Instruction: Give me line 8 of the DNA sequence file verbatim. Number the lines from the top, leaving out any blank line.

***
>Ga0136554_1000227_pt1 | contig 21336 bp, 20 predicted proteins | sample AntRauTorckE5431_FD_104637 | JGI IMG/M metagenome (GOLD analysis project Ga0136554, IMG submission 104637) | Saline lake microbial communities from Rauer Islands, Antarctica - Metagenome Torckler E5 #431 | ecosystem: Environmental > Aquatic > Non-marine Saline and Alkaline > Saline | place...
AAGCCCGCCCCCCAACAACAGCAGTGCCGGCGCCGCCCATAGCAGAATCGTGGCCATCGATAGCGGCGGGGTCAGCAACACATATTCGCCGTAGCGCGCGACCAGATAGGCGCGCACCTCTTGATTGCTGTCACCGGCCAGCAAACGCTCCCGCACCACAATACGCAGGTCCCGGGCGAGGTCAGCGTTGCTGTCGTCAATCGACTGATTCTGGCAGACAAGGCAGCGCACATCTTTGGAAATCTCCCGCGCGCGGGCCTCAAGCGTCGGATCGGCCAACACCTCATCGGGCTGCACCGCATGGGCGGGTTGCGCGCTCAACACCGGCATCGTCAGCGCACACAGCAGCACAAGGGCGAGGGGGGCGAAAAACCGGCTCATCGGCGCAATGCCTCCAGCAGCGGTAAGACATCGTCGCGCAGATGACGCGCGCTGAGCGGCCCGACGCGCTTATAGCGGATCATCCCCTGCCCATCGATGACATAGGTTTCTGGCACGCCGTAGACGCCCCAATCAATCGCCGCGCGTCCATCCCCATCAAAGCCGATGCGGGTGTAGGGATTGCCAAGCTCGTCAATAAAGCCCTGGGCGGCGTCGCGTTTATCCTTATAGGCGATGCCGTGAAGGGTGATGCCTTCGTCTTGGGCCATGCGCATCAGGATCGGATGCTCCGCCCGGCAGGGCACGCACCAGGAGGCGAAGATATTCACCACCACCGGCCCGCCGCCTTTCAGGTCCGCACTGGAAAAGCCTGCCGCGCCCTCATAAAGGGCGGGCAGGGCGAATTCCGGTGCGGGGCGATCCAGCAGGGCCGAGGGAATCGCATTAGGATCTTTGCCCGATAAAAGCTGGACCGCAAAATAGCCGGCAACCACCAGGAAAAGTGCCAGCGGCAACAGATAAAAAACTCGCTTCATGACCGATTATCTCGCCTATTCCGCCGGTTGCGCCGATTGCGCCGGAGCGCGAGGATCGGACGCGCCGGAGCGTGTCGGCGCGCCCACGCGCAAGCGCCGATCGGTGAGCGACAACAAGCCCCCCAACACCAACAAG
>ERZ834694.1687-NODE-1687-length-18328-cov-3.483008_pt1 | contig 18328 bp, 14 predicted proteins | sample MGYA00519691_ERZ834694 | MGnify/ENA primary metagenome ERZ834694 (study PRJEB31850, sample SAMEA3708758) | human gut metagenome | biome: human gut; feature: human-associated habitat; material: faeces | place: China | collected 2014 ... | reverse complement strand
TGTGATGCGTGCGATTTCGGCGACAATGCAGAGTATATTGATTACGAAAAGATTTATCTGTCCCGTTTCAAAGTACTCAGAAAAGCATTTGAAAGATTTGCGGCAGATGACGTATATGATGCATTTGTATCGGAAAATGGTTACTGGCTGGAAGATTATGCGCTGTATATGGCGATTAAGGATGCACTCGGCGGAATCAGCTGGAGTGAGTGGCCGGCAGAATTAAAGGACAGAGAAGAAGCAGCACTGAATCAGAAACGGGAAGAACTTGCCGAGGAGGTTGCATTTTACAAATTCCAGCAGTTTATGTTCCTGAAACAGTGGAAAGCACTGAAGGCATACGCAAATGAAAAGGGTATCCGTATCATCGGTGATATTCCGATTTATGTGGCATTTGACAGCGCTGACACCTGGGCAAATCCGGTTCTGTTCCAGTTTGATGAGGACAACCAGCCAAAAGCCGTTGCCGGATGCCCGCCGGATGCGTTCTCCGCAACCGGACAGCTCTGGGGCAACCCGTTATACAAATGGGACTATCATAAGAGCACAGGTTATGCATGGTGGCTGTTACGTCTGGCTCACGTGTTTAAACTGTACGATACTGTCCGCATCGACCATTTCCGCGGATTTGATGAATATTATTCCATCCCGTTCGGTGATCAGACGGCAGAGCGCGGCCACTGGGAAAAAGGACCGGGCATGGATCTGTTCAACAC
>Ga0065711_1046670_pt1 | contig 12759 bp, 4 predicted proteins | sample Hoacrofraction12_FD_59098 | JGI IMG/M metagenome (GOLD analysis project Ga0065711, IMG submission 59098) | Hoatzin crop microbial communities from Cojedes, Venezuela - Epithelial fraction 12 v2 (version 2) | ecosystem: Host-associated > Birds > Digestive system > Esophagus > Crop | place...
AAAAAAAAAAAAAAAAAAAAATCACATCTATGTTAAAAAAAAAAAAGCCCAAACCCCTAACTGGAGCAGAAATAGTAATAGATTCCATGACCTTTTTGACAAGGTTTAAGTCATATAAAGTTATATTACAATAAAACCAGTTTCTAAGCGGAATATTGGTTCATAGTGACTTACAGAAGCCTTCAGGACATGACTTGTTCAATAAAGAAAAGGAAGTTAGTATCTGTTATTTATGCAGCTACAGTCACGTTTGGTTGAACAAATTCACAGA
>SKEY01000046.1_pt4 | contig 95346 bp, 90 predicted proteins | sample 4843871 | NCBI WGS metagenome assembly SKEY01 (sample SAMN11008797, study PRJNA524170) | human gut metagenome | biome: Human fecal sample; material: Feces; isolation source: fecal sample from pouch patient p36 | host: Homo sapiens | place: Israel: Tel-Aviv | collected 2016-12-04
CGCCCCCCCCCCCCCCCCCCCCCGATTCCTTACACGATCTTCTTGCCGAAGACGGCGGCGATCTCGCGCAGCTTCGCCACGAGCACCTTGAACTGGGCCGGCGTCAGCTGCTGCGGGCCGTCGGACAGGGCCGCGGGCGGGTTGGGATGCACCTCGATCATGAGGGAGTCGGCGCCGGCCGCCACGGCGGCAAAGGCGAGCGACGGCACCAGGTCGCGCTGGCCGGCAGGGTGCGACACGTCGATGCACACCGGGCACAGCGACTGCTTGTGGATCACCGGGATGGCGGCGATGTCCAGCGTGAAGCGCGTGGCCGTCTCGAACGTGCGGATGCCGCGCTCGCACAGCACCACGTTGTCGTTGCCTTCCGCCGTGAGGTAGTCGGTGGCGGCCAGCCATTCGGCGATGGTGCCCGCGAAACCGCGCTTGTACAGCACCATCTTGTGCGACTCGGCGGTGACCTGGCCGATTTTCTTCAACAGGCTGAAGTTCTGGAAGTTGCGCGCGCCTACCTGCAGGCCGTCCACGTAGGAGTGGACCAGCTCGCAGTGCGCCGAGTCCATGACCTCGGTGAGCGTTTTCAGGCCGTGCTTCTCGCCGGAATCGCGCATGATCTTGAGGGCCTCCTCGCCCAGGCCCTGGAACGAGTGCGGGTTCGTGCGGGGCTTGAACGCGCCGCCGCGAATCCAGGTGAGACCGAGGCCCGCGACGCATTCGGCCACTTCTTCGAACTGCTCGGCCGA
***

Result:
CGCCCCCCCCCCCCCCCCCCCCCGATTCCTTACACGATCTTCTTGCCGAAGACGGCGGCGATCTCGCGCAGCTTCGCCACGAGCACCTTGAACTGGGCCGGCGTCAGCTGCTGCGGGCCGTCGGACAGGGCCGCGGGCGGGTTGGGATGCACCTCGATCATGAGGGAGTCGGCGCCGGCCGCCACGGCGGCAAAGGCGAGCGACGGCACCAGGTCGCGCTGGCCGGCAGGGTGCGACACGTCGATGCACACCGGGCACAGCGACTGCTTGTGGATCACCGGGATGGCGGCGATGTCCAGCGTGAAGCGCGTGGCCGTCTCGAACGTGCGGATGCCGCGCTCGCACAGCACCACGTTGTCGTTGCCTTCCGCCGTGAGGTAGTCGGTGGCGGCCAGCCATTCGGCGATGGTGCCCGCGAAACCGCGCTTGTACAGCACCATCTTGTGCGACTCGGCGGTGACCTGGCCGATTTTCTTCAACAGGCTGAAGTTCTGGAAGTTGCGCGCGCCTACCTGCAGGCCGTCCACGTAGGAGTGGACCAGCTCGCAGTGCGCCGAGTCCATGACCTCGGTGAGCGTTTTCAGGCCGTGCTTCTCGCCGGAATCGCGCATGATCTTGAGGGCCTCCTCGCCCAGGCCCTGGAACGAGTGCGGGTTCGTGCGGGGCTTGAACGCGCCGCCGCGAATCCAGGTGAGACCGAGGCCCGCGACGCATTCGGCCACTTCTTCGAACTGCTCGGCCGA